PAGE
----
ENTERTAINMENT
December 29, 2005
Charly Shelton As Disneyland celebrates it's 50th Christmas season, Jack's Back with all his friends in the "Haunted Mansion Holiday", Snow falls every night during the fireworks show "Remember Dreams Come True", "Santa's Reindeer Round-Up" every day in Frontierland, "It's A Small World" celebrates the holidays across the world, and "A Christmas Fantasy" parade returns to the park for the Holiday Season. Some of these attractions are new this year and others are returning favorites, but all are sure fire hits for the whole family.
NEWS
By Charles Cooper | June 2, 2005
Staff and friends of La Cañada's Jet Propulsion Laboratory appear to be somewhat reassured about their financial future after a visit last week from new NASA director Michael Griffin. Griffin, who once worked as an engineer at JPL, set off some alarms there during recent testimony before the Senate Appropriations subcommittee dealing with science. His meeting with local staffers calmed some of the fears, reminiscent of darker days at the lab in the 1990s. Griffin told the subcommittee, "NASA is fully funding - within our FY 2005 budget - the $762 million increase for returning the Space Shuttle safely to flight, over $400 million in Congressionally-directed items, $291 million for Hubble servicing, and over $500 million in necessary programmatic cost increases, notably to cover cost growth in several space science missions, including the Mars Reconnaissance Orbiter, scheduled to be launched this August, and the New Horizons mission to Pluto set to launch in early January 2006.
NEWS
By Joe Piasecki, joe.piasecki@latimes.com | July 8, 2012
With a clang of giant levers and the launch of a soda-bottle rocket, Kidspace Children's Museum is opening an expansive new outdoor playground that aims to make physics fun. The 30,000-square-foot Robert & Mary Galvin Physics Forest, debuting Thursday, offers 13 interactive exhibits that demonstrate fundamental scientific concepts and encourage hands-on learning. Velocity, trajectory and force are at work in a 50-foot rubber ball firing range. Potential energy becomes kinetic energy in the “roller coaster,” in which users must get a ball through a tangle of interchangeable tubes that include a loop-de-loop and other obstacles.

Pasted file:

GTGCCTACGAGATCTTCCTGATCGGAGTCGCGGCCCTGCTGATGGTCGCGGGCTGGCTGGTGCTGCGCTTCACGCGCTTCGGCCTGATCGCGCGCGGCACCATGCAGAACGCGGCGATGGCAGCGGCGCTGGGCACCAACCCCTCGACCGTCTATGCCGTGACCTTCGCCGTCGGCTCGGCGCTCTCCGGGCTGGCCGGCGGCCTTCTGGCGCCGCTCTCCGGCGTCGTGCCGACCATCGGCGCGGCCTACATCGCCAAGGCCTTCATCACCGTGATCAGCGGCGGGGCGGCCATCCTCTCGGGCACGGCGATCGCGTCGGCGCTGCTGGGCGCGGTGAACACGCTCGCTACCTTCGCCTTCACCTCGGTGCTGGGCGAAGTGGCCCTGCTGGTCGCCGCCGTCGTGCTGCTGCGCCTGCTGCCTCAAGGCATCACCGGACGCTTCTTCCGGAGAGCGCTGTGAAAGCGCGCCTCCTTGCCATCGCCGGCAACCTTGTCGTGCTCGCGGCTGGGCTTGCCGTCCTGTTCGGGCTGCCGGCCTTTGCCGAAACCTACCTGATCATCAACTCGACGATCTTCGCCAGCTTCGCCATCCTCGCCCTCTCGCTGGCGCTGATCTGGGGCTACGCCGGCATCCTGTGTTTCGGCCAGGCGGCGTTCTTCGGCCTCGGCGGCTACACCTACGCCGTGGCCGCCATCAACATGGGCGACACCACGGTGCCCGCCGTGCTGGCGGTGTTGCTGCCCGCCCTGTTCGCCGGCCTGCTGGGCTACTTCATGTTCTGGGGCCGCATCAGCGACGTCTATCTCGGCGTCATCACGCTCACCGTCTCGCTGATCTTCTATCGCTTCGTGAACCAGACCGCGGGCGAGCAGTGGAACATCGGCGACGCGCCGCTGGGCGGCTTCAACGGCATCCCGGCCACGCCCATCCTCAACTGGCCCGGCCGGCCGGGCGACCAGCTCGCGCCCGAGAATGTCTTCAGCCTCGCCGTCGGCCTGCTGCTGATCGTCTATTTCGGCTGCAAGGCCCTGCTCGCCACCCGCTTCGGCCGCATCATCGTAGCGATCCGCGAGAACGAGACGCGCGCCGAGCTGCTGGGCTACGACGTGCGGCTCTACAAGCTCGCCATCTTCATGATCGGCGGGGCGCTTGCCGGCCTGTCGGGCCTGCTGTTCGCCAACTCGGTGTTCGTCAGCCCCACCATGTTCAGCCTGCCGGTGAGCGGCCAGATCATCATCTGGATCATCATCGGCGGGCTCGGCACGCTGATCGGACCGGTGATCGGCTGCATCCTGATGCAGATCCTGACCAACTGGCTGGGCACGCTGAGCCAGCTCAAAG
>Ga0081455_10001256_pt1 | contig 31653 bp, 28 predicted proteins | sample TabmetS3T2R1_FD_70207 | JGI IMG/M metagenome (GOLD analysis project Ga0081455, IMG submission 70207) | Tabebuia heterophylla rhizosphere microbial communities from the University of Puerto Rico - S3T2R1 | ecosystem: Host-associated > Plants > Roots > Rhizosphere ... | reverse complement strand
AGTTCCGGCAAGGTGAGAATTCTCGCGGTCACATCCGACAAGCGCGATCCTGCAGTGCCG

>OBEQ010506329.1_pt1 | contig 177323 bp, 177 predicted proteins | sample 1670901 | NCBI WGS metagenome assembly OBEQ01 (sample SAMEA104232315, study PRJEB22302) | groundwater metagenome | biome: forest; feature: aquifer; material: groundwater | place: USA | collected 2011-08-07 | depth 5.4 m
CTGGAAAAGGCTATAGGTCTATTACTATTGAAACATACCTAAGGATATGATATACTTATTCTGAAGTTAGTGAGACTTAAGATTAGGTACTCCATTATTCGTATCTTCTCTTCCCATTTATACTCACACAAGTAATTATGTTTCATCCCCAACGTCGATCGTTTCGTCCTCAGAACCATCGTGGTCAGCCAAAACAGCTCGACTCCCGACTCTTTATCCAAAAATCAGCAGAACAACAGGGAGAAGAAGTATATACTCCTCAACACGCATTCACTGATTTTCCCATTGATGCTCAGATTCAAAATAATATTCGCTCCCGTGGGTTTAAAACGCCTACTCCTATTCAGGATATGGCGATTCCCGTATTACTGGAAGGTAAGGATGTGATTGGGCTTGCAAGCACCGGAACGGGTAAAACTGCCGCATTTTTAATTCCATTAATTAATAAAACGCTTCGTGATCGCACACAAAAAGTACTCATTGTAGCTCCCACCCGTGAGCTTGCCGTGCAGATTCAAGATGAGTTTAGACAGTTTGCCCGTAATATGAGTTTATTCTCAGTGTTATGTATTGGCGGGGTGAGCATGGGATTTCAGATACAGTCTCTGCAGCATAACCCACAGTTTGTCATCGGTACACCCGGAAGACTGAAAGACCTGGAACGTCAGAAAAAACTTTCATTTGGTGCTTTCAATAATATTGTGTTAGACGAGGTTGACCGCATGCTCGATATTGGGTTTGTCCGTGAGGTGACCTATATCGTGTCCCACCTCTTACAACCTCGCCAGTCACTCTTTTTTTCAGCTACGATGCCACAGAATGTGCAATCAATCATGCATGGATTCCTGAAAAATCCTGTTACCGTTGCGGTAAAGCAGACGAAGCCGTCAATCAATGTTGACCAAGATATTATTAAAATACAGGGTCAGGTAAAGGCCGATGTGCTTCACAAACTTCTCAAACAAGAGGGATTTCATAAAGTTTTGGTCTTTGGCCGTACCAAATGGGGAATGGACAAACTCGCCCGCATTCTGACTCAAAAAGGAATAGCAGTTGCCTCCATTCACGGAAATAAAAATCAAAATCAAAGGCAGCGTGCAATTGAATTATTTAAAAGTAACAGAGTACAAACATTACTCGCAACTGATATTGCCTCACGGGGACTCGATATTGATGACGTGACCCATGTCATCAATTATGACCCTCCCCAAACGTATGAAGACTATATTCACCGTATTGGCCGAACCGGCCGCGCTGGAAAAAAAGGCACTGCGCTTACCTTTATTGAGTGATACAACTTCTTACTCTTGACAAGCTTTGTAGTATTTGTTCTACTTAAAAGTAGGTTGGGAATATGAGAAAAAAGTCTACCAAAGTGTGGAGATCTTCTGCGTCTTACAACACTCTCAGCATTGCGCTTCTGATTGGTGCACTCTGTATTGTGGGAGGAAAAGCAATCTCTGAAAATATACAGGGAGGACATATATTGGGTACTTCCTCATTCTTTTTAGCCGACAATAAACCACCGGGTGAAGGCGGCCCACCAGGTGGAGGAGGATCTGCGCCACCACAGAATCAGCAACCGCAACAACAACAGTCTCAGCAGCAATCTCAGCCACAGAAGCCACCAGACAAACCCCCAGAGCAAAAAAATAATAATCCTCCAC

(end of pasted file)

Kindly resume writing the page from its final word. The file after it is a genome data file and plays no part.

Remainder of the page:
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FEATURES
By Mary O'Keefe | March 15, 2007
What could be better than a play dealing with the science of the solar system? A science play with kazoos. That musical instrument was just part of the charm of the play, "Star Search" performed by La Cañada Elementary school's third grade classes, on Wednesday, March 7. "The Sun goes on vacation because he is feeling burned out," said performer Kyle Ghaby. "The other planets try to find the Sun." With lines like, "Jupiter has a point" the play took the audience through the solar system, and introduced them to all the planets.
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NEWS
By Mary O'Keefe | August 31, 2006
With the recent reclassification of the planet formerly known as Pluto, pizza will no longer be delivered in the elementary schools' solar system poem. The pizza part of " M y V ery E xcellent M other J ust S erved U s N ine P izzas" (which stands for Mercury, Venus, Earth, Mars, Jupiter, Saturn, Uranus, Neptune and Pluto) is no longer valid, according to the International Astronomical Union. After a long debate, the fate of Pluto was handed down on Aug. 24 during the IAU's conference.
FEATURES
February 9, 2006
When La Cañada resident Elizabeth Jones scheduled her third graders' field trip to Jet Propulsion Laboratory last year, she had no idea that the date would coincide with the launching of NASA's "New Horizons" mission to the planet Pluto. "It was miraculous," Jones said. "I scheduled this field trip in September. Not only were we at JPL at the same time the launch was taking place, our tour group just happened to be in the observation area of the JPL Mission Control Room at the exact time of the launch.